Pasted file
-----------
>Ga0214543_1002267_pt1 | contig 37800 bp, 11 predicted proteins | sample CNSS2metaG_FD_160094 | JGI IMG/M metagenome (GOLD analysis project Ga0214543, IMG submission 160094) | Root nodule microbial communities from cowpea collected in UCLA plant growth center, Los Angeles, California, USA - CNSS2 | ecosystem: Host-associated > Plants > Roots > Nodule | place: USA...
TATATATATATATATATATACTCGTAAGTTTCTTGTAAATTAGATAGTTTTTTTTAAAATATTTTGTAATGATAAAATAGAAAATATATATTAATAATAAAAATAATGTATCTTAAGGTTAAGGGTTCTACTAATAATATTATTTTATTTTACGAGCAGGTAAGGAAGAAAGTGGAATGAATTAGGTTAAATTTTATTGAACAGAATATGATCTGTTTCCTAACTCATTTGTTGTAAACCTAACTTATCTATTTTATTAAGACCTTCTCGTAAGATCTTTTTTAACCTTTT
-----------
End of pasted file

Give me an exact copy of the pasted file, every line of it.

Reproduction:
>Ga0214543_1002267_pt1 | contig 37800 bp, 11 predicted proteins | sample CNSS2metaG_FD_160094 | JGI IMG/M metagenome (GOLD analysis project Ga0214543, IMG submission 160094) | Root nodule microbial communities from cowpea collected in UCLA plant growth center, Los Angeles, California, USA - CNSS2 | ecosystem: Host-associated > Plants > Roots > Nodule | place: USA...
TATATATATATATATATATACTCGTAAGTTTCTTGTAAATTAGATAGTTTTTTTTAAAATATTTTGTAATGATAAAATAGAAAATATATATTAATAATAAAAATAATGTATCTTAAGGTTAAGGGTTCTACTAATAATATTATTTTATTTTACGAGCAGGTAAGGAAGAAAGTGGAATGAATTAGGTTAAATTTTATTGAACAGAATATGATCTGTTTCCTAACTCATTTGTTGTAAACCTAACTTATCTATTTTATTAAGACCTTCTCGTAAGATCTTTTTTAACCTTTT